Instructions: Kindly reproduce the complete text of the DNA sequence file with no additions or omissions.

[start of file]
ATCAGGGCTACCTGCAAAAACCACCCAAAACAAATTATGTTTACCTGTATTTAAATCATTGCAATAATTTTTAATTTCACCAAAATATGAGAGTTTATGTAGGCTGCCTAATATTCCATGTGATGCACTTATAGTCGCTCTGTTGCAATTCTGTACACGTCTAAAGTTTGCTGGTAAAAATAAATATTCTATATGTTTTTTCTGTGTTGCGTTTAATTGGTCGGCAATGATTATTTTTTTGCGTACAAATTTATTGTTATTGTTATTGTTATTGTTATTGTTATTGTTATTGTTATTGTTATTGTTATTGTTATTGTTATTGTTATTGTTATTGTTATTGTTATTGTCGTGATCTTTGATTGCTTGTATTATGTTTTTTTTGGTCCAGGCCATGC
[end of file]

ATCAGGGCTACCTGCAAAAACCACCCAAAACAAATTATGTTTACCTGTATTTAAATCATTGCAATAATTTTTAATTTCACCAAAATATGAGAGTTTATGTAGGCTGCCTAATATTCCATGTGATGCACTTATAGTCGCTCTGTTGCAATTCTGTACACGTCTAAAGTTTGCTGGTAAAAATAAATATTCTATATGTTTTTTCTGTGTTGCGTTTAATTGGTCGGCAATGATTATTTTTTTGCGTACAAATTTATTGTTATTGTTATTGTTATTGTTATTGTTATTGTTATTGTTATTGTTATTGTTATTGTTATTGTTATTGTTATTGTTATTGTTATTGTTATTGTCGTGATCTTTGATTGCTTGTATTATGTTTTTTTTGGTCCAGGCCATGC